38. DEL KATHRYN BARTON
Untitled Girl 2005 dates from a critical phase of Del Kathryn Barton’s career, when her creative practice and unparalleled style was consolidated, laying the groundwork for the much-coveted, large-scale paintings that would follow.
Although Untitled Girl is a painting, the foundation of the work centres itself around drawing, an innate aspect of Barton’s practice. Barton’s interest in drawing has grown from a very private place: when experiencing episodes of anxiety and sensory disorders as a child, Barton drew as a way to calm herself down, bringing herself back to the present and re-inhabiting her body.1 After graduating from the College of Fine Arts at the University of New South Wales in 1993, she was appointed lecturer in drawing, further solidifying the foundational cues that are realised in the present work. Julie Ewington suggests that Barton’s connection to drawing can be described with reference to Philip Rawson’s seminal 1969 text Drawing: ‘A kinesthetic practice of attraction, extraction, protraction – drawing is born from an outward gesture linking inner impulses and thoughts to the other through the touching of a surface with repeated graphic marks and lines.’2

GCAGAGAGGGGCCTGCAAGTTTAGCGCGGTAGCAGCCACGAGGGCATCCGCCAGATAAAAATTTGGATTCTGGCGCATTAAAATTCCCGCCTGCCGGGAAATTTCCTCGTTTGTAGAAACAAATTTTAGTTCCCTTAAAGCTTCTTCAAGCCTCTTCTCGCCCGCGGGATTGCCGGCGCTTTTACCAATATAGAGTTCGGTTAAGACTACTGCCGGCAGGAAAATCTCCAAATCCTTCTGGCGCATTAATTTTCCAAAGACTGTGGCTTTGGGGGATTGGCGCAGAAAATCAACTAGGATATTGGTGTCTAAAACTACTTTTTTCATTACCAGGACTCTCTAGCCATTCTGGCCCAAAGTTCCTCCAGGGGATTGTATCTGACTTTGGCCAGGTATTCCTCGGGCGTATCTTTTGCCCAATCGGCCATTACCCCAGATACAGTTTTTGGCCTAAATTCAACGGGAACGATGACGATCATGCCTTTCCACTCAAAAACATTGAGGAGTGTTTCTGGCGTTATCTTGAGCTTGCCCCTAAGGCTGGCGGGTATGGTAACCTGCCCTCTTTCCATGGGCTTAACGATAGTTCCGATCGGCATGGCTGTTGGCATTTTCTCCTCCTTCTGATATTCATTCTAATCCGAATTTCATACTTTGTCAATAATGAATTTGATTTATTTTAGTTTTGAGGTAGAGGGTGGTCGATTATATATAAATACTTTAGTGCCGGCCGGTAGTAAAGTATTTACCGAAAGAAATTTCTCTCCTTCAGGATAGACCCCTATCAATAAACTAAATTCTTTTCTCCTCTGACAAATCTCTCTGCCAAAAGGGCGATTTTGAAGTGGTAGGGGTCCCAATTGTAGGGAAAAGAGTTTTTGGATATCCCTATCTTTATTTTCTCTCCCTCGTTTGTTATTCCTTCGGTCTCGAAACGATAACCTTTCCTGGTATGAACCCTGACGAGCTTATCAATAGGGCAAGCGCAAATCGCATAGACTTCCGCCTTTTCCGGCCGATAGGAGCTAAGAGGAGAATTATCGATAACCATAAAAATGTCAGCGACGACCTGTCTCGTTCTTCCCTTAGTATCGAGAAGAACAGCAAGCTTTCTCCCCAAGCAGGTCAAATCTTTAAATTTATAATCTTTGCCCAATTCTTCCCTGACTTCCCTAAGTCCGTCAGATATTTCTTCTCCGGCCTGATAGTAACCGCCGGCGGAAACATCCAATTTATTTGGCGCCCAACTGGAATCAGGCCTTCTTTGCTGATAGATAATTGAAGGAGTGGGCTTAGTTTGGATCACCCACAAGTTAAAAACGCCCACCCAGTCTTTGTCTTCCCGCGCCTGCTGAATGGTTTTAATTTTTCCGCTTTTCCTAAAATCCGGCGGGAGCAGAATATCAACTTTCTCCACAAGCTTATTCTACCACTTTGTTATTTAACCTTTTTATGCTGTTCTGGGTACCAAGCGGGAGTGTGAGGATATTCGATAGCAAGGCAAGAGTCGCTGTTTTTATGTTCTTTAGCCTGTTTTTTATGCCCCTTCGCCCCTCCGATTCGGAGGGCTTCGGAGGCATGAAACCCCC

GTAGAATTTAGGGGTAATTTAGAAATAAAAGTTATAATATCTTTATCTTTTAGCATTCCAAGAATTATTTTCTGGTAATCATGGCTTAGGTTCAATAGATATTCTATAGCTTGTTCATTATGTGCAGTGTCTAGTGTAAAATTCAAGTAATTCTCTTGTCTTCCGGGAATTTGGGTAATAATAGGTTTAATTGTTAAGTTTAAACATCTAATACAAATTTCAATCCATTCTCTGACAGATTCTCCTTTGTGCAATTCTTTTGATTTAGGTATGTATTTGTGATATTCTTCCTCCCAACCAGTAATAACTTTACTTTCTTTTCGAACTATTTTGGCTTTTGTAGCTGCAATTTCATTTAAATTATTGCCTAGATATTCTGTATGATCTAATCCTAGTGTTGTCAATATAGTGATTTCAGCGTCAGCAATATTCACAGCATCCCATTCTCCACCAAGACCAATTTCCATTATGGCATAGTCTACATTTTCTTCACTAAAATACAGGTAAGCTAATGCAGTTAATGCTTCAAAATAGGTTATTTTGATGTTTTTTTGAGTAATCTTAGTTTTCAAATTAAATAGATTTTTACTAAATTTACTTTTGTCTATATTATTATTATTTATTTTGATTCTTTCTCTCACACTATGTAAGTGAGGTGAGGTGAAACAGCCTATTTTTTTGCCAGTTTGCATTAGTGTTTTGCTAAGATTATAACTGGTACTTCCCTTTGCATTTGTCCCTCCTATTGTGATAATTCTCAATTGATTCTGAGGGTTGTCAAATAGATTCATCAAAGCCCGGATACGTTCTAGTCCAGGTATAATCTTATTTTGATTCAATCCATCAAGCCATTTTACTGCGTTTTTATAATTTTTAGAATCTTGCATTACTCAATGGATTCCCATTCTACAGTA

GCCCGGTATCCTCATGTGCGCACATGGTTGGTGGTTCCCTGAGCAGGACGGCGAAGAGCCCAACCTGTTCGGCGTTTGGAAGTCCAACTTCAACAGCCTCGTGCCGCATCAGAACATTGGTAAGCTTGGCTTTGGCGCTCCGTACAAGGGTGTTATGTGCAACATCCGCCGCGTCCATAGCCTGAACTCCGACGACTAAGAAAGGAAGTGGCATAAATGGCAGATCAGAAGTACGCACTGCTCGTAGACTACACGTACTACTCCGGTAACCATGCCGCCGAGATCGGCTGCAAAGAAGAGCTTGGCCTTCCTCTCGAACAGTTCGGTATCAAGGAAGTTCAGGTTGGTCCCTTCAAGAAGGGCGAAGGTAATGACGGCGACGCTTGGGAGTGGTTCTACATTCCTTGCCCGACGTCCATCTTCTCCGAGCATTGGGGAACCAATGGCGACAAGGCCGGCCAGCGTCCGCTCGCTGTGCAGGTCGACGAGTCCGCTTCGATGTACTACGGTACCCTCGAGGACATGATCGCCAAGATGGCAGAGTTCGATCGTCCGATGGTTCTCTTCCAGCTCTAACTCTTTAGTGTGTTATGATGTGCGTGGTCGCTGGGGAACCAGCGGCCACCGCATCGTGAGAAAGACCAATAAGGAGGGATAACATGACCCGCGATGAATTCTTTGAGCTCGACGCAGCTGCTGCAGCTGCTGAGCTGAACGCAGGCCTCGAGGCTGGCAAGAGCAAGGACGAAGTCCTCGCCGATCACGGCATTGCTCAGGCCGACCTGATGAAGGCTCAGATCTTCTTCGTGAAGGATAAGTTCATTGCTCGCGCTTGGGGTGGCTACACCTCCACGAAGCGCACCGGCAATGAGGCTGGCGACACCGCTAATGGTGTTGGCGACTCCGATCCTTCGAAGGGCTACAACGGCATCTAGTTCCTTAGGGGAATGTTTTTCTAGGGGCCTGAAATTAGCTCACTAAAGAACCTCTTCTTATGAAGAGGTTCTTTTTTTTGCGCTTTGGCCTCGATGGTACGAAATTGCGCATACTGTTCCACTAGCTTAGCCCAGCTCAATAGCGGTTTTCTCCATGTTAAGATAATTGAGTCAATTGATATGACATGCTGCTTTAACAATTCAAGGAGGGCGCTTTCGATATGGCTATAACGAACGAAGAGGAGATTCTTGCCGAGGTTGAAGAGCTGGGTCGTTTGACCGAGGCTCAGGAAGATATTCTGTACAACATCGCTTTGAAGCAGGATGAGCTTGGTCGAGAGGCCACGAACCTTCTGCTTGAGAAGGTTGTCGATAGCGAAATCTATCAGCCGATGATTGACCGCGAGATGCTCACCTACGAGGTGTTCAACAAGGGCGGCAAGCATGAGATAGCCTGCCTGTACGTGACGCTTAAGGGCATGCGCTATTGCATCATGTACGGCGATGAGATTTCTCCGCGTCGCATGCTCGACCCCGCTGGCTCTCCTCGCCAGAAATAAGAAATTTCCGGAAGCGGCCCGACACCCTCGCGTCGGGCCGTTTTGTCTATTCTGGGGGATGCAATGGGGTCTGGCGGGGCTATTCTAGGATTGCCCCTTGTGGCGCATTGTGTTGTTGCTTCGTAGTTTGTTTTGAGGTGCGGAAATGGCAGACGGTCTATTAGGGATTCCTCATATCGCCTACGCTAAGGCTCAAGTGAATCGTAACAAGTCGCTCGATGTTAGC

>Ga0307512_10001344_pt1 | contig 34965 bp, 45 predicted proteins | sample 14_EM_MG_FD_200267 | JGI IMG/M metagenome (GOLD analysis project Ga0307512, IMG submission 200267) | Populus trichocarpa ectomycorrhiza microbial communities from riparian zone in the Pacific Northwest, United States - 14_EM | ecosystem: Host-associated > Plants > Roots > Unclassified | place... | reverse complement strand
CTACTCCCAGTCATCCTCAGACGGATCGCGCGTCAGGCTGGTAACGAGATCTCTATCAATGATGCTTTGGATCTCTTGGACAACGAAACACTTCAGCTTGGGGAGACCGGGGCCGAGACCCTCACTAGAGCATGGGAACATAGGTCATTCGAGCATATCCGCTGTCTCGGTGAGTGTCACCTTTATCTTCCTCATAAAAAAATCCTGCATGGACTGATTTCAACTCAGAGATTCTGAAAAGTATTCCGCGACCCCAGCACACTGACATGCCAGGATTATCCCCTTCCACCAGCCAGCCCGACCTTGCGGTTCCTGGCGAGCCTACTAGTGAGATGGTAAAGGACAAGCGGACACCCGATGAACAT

The female form and spirit have always proved to be a keen focus of Barton’s work, and with the birth of her second child in 2004, just a year preceding the inception of Untitled Girl, Barton continued to explore various aspects of female identity. While Barton’s paintings often place female sexuality front and centre, we see a more subtle and demure interpretation of femininity in the present work. There is a stillness and silence existing within Untitled Girl, where Barton’s emotions are implied rather than explicitly detected, culminating in self-contained poise.3 Barton’s paintings often draw upon the relationship between women and the natural world, as shown by the three jewel-coloured birds which perch on the hand, shoulder and head of the figure in the present work. Birds form an enduring motif of Barton’s oeuvre, charting the metamorphosis of women throughout life.
Celebrating a wide variety of media within her work, Barton allows them to breathe upon the canvas, encouraging each of their qualities to be explored. The soft washes of pastel pink watercolour seeping across the woman’s cheekbones are juxtaposed against the harsh black gouache used to convey her headscarf. Using a variety of media within the one work not only shows Barton’s versatility as an artist, but may also pay tribute to the many paths and inner journeys she has experienced as an artist and woman in the 21st century.
1. Teffer, N., Know my Name: Del Kathryn Barton, National Gallery of Victoria, Melbourne https://nga.gov.au/knowmyname/artists.cfm?artistirn=33785#work_2
2. Ewington, J., Del Kathryn Barton, Piper Press, Sydney, 2014, p.131; De Zegher, C., A Century Under the Sign of Line: Drawing and its Extension (1910-2010), MOMA, New York; Rawson, R., Drawing (2 editions), University of Philadelphia Press, United States, 1987, p.131
3. Ewington, J., Del Kathryn Barton, Piper Press, Sydney, 2014, p.63
Clementine Retallack, BA